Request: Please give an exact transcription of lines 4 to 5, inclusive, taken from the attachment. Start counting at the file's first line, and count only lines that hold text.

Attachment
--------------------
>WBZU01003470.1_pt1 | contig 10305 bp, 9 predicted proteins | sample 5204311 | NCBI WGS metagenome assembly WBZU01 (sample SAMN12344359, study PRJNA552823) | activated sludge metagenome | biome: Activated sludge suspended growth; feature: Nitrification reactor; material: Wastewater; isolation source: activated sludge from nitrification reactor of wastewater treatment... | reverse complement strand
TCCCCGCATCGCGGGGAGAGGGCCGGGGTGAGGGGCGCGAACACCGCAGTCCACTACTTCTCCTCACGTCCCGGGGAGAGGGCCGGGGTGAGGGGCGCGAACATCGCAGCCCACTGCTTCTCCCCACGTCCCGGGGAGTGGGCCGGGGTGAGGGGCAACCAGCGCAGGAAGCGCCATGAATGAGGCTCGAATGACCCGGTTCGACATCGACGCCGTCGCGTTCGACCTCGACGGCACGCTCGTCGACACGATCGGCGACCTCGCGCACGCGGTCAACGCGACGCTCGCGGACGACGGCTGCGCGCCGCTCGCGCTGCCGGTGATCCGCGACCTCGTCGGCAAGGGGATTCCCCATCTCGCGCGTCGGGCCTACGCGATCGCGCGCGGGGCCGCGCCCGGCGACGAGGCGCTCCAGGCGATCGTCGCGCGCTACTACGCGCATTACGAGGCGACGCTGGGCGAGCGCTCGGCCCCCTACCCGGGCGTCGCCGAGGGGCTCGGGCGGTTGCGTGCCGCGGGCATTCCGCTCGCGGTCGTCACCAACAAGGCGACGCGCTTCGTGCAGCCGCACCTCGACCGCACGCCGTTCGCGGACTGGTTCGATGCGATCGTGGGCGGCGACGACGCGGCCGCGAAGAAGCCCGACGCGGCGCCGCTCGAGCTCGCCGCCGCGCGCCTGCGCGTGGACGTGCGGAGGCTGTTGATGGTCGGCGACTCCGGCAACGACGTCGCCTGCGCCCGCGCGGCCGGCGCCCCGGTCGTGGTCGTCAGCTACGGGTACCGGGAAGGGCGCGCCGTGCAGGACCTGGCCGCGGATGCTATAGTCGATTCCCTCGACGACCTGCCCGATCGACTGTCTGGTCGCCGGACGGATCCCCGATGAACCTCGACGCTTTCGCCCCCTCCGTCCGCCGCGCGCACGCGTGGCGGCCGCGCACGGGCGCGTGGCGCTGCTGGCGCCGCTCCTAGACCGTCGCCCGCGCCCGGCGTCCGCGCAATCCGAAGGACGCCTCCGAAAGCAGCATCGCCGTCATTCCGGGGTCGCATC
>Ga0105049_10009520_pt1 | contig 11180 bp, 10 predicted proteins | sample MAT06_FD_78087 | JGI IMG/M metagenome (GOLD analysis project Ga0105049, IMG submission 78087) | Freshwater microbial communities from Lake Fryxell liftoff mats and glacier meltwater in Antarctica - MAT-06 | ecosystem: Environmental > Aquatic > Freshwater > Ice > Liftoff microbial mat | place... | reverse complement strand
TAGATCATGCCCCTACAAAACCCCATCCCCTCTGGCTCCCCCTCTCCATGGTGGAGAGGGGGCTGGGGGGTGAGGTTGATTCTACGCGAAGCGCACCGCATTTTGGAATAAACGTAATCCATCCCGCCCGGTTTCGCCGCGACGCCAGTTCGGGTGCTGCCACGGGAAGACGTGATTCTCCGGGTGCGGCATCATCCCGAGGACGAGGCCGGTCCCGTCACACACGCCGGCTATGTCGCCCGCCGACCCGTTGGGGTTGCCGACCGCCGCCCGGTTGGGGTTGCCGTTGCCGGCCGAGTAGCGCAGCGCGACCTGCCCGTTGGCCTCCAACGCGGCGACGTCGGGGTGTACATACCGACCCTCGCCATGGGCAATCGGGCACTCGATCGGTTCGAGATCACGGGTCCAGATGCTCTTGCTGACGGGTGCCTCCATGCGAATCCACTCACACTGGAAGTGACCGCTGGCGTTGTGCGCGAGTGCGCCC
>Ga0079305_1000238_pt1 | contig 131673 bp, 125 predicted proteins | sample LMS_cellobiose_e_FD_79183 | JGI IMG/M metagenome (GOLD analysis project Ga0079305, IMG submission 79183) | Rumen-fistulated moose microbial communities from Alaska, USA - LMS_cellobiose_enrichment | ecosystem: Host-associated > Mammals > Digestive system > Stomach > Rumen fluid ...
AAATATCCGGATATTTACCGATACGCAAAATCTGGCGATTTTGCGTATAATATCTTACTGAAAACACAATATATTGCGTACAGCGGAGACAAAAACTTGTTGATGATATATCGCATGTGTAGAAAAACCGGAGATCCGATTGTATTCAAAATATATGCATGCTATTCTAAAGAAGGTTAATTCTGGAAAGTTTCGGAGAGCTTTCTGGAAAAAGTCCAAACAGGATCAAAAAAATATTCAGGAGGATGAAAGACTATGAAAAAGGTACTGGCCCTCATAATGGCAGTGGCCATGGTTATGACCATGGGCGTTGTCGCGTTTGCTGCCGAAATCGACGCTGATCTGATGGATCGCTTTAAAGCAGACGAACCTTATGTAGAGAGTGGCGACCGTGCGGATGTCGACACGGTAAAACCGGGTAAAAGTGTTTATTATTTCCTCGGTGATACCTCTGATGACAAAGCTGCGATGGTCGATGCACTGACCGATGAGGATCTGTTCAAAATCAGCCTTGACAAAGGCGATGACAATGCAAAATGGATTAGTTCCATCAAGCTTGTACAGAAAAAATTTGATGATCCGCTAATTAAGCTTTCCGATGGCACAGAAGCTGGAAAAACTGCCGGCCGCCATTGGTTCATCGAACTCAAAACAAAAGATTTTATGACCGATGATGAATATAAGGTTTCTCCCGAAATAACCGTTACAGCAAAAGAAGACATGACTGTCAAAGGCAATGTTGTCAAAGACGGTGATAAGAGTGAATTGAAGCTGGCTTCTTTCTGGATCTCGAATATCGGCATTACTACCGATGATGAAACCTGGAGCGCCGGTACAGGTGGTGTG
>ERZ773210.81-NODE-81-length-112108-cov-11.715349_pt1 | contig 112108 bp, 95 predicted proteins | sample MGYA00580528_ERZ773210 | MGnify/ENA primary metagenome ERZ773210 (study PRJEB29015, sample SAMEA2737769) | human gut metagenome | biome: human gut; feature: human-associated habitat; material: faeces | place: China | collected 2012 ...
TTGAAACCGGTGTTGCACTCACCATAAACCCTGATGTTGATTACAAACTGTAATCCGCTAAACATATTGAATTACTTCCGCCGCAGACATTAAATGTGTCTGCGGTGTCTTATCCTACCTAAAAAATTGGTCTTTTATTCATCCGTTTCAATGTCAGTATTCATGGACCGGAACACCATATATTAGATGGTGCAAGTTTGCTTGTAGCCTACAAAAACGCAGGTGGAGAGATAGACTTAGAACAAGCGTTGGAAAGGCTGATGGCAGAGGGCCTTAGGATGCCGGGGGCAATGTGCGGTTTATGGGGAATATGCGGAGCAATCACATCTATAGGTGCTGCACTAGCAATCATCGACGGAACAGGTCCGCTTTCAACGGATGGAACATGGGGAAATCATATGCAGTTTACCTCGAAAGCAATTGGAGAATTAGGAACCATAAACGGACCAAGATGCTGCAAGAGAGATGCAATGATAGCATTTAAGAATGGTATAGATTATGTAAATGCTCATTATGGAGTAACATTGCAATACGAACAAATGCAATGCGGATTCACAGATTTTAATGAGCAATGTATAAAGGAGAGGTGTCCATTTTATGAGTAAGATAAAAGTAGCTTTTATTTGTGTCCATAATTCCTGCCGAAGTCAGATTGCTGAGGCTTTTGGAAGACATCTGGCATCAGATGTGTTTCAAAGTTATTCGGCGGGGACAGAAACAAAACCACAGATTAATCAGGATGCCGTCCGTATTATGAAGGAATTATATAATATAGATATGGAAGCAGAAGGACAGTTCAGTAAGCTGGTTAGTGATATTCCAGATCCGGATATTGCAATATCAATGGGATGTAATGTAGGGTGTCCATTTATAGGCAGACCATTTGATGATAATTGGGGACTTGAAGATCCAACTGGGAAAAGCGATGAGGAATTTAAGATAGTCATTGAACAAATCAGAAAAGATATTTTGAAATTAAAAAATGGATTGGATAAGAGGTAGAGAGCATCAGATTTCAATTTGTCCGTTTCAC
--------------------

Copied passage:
TAGATCATGCCCCTACAAAACCCCATCCCCTCTGGCTCCCCCTCTCCATGGTGGAGAGGGGGCTGGGGGGTGAGGTTGATTCTACGCGAAGCGCACCGCATTTTGGAATAAACGTAATCCATCCCGCCCGGTTTCGCCGCGACGCCAGTTCGGGTGCTGCCACGGGAAGACGTGATTCTCCGGGTGCGGCATCATCCCGAGGACGAGGCCGGTCCCGTCACACACGCCGGCTATGTCGCCCGCCGACCCGTTGGGGTTGCCGACCGCCGCCCGGTTGGGGTTGCCGTTGCCGGCCGAGTAGCGCAGCGCGACCTGCCCGTTGGCCTCCAACGCGGCGACGTCGGGGTGTACATACCGACCCTCGCCATGGGCAATCGGGCACTCGATCGGTTCGAGATCACGGGTCCAGATGCTCTTGCTGACGGGTGCCTCCATGCGAATCCACTCACACTGGAAGTGACCGCTGGCGTTGTGCGCGAGTGCGCCC
>Ga0079305_1000238_pt1 | contig 131673 bp, 125 predicted proteins | sample LMS_cellobiose_e_FD_79183 | JGI IMG/M metagenome (GOLD analysis project Ga0079305, IMG submission 79183) | Rumen-fistulated moose microbial communities from Alaska, USA - LMS_cellobiose_enrichment | ecosystem: Host-associated > Mammals > Digestive system > Stomach > Rumen fluid ...